Rick Miller marries The Simpsons with Macbeth for the (almost) last time in zanyone-man MacHomer
I’m talking on the phone with Rick Miller when we’re suddenly interrupted by Professor Frink. Then Marge Simpson drops in for a bit, followed by Barney Gumble and, later, Mr. Burns. Not to be left out, Krusty the Klown gets in a few words.
Actually, it’s all Rick Miller, the mastermind behind the one-man theatrical mash-up of Macbeth and The Simpsons called MacHomer. He’s been performing the critically acclaimed show all over the world — more than 175 cities — for 17-plus years. On November 15, Rick brings his self-proclaimed “impressively weird skills” to the Winspear Opera House for the show’s second-to-last performance — ever.
He took the time to chat from his home in Toronto about the show’s origins, Shakespeare’s enduring resonance and why Cletus the Slack-Jawed Yokel translates the world over.
CultureMap: We’ve heard that MacHomer was born out of some backstage shenanigans. How did you come up with the idea?
Rick Miller: I had a very small part in a production of Macbeth — Murderer #2 to be exact — so I had a lot of downtime backstage to just drift off. My brain likes to crash things together, and I thought it would be fun to combine The Simpsons with our show.
“It’s such a kick seeing how something as culturally relevant as The Simpsons can bring people to the theater who might have otherwise been scared off by Shakespeare,” Miller says.
It was only meant to be a 10-minute trick for the cast party, with a lot of in-jokes about our actors thrown in, but it was so well-received that it only seemed natural to develop it further. It grew into a sketch, then a fringe festival show, and then I hired people to help turn it into something that could fill a theater as big as the Winspear.
CM: And you’ve been performing the show for 17 years?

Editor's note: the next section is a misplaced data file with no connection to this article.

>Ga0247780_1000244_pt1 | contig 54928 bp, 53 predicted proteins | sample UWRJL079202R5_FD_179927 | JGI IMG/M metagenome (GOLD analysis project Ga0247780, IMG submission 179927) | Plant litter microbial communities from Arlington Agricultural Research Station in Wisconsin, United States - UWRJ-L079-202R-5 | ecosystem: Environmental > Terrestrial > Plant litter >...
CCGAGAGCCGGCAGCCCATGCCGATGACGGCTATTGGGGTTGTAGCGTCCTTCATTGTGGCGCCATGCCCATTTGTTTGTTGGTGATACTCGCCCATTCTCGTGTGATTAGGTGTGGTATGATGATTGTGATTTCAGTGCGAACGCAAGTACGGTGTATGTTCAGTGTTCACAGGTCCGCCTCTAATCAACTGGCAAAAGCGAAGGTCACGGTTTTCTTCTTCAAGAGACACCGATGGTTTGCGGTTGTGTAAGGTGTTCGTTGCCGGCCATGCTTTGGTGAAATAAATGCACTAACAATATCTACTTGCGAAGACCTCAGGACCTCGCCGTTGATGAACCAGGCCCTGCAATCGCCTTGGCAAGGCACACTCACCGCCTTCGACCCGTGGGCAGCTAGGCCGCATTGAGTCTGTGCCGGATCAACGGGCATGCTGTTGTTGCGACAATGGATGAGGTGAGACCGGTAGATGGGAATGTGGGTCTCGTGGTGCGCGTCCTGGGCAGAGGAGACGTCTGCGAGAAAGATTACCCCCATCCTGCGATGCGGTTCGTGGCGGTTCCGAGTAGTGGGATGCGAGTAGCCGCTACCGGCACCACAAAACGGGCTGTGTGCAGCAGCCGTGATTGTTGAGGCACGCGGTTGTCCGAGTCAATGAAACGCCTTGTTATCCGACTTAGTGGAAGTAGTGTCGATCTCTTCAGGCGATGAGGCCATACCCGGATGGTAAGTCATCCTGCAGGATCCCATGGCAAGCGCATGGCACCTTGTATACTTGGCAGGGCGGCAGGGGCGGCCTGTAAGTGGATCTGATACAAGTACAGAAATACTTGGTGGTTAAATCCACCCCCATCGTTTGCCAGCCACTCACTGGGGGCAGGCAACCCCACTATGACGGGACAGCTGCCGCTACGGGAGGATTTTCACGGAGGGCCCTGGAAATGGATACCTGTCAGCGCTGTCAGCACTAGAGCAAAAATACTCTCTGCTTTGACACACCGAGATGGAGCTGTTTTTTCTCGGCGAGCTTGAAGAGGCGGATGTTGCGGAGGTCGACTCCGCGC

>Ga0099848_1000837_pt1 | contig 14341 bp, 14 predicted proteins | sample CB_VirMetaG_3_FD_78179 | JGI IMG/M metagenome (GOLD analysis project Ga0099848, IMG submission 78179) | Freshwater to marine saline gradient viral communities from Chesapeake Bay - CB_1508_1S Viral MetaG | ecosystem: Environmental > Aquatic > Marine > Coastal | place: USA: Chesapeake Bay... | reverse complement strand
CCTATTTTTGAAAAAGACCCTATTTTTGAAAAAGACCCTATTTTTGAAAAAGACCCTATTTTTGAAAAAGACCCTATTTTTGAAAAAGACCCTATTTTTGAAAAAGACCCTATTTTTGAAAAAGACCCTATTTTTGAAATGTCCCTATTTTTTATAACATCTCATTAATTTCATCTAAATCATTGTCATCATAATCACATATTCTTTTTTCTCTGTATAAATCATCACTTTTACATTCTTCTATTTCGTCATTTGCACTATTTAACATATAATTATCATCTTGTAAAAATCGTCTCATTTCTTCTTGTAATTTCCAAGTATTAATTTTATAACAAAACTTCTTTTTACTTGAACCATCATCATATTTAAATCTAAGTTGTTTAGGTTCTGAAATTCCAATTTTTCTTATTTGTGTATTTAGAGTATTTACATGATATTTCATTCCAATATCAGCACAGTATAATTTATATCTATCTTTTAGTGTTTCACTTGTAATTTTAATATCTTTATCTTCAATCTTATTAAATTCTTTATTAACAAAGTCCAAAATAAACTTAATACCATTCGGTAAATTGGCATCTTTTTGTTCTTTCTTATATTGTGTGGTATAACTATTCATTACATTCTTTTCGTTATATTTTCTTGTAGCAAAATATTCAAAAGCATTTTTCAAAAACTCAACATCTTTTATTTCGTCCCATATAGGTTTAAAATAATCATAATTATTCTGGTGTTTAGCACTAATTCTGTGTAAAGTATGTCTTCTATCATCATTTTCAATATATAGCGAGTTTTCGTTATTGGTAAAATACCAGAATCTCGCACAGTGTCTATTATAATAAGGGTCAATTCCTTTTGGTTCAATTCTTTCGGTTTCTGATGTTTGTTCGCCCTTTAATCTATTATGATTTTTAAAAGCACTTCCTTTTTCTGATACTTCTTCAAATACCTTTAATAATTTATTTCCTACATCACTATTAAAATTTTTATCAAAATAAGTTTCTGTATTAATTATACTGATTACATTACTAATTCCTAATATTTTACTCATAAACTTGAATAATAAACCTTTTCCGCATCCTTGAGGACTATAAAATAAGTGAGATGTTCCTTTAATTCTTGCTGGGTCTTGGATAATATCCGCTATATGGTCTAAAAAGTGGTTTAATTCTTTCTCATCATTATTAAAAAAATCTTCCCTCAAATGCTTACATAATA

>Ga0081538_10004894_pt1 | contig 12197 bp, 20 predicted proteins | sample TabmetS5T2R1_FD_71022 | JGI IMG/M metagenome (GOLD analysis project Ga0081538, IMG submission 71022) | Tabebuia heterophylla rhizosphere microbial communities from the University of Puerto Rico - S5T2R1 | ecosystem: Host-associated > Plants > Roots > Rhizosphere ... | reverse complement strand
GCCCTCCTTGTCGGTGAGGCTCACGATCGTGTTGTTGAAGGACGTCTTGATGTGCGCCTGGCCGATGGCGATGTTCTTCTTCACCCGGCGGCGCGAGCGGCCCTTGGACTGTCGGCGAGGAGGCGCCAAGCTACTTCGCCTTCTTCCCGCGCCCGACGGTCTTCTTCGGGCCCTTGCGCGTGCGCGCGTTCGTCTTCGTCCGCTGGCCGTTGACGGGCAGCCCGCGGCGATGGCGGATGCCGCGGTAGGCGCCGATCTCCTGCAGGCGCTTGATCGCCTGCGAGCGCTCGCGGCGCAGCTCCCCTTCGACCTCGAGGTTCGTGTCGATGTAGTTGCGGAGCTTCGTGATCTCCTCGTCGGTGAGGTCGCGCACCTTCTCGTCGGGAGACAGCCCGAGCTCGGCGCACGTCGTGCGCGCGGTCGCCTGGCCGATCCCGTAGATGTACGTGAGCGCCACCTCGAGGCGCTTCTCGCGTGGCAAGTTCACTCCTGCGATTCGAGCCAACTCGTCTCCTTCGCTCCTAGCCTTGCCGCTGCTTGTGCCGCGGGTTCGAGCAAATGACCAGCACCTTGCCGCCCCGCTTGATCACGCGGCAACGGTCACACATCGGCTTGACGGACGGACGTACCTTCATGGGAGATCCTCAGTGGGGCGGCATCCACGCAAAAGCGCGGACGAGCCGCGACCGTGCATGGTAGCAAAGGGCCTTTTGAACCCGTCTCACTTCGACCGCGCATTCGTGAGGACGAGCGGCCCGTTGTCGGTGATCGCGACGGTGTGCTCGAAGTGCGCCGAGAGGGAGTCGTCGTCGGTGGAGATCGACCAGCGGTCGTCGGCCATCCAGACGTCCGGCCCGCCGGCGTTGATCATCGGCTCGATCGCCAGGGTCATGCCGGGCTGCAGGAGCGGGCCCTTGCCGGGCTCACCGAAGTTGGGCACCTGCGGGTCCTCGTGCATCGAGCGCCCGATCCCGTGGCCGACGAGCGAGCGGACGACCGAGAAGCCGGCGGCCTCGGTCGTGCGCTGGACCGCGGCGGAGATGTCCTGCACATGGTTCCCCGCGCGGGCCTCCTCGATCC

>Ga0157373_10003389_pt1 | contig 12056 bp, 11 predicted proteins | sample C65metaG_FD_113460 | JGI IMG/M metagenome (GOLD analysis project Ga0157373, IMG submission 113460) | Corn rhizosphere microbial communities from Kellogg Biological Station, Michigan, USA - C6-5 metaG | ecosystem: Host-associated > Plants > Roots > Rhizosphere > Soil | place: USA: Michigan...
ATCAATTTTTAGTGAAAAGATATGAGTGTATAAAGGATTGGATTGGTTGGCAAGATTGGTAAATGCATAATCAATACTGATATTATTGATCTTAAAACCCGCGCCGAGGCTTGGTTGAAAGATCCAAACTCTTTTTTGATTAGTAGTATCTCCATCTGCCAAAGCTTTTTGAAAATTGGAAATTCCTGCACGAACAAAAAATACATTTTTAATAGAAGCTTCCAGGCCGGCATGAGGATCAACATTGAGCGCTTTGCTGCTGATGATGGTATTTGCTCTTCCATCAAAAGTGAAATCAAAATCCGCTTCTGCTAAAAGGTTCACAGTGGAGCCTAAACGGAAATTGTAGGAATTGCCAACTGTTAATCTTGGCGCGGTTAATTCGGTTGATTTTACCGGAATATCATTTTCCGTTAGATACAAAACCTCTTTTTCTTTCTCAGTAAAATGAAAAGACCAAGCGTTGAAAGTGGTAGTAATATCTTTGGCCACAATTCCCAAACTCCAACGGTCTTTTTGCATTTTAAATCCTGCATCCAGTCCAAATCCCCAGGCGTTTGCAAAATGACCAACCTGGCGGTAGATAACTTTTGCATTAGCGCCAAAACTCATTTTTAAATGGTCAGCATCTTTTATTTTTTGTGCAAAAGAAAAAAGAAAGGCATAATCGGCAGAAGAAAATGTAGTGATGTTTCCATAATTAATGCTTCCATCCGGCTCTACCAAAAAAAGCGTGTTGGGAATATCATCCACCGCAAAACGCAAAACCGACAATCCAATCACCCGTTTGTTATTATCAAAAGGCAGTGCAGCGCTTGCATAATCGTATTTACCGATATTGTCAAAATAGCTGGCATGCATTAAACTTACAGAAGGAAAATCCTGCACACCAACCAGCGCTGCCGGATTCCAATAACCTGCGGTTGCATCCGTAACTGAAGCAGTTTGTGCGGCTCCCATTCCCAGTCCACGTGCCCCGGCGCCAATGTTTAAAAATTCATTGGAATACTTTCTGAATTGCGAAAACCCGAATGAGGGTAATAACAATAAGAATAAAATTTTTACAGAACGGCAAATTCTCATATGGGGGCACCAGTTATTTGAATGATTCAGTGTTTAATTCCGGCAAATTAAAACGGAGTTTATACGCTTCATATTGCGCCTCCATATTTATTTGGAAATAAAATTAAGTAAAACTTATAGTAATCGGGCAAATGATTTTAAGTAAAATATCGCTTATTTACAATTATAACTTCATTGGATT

RM: Off and on. It’s very hard on my voice, obviously, and my body, and it’s not like someone can easily fill in for me. Plus I don’t like to be away from my family for too long. But it’s such a kick seeing how something as culturally relevant as The Simpsons can bring people to the theater who might have otherwise been scared off by Shakespeare. Hardcore fans of both genres walk away pleased.
CM: MacHomer is advertised as being roughly 85 percent of Shakespeare’s script performed by more than 50 different Simpsons characters. What are some of the more obscure characters we get to meet?
RM: There are literally hundreds of Simpsons characters, and it’s practically impossible to stuff them all into a 12-character play, but we mess around with who plays whom and who gets at least a line. Hans Moleman shows up, as does Martin Prince and Lionel Hutz — even Llewellyn Sinclair, the Jon Lovitz-voiced director from the episode “A Streetcar Named Marge.”
CM: It’s kind of like a game for the audience to spot all the characters.
RM: Exactly. But all the biggies are there.
CM: Who has the most difficult voice to impersonate?
RM: You don’t realize how many gravelly, high-pitched characters there are until you get going. Marge, she’s not grating on my throat at all. (Laughs) Krusty is brutal; it’s like doing Tom Waits for an extended period of time. A lot of the kids are also hard, because they’re mainly voiced by women, but I just kill them off early. (Laughs again) Because it’s my show and I can do what I want.
CM: Who’s your favorite?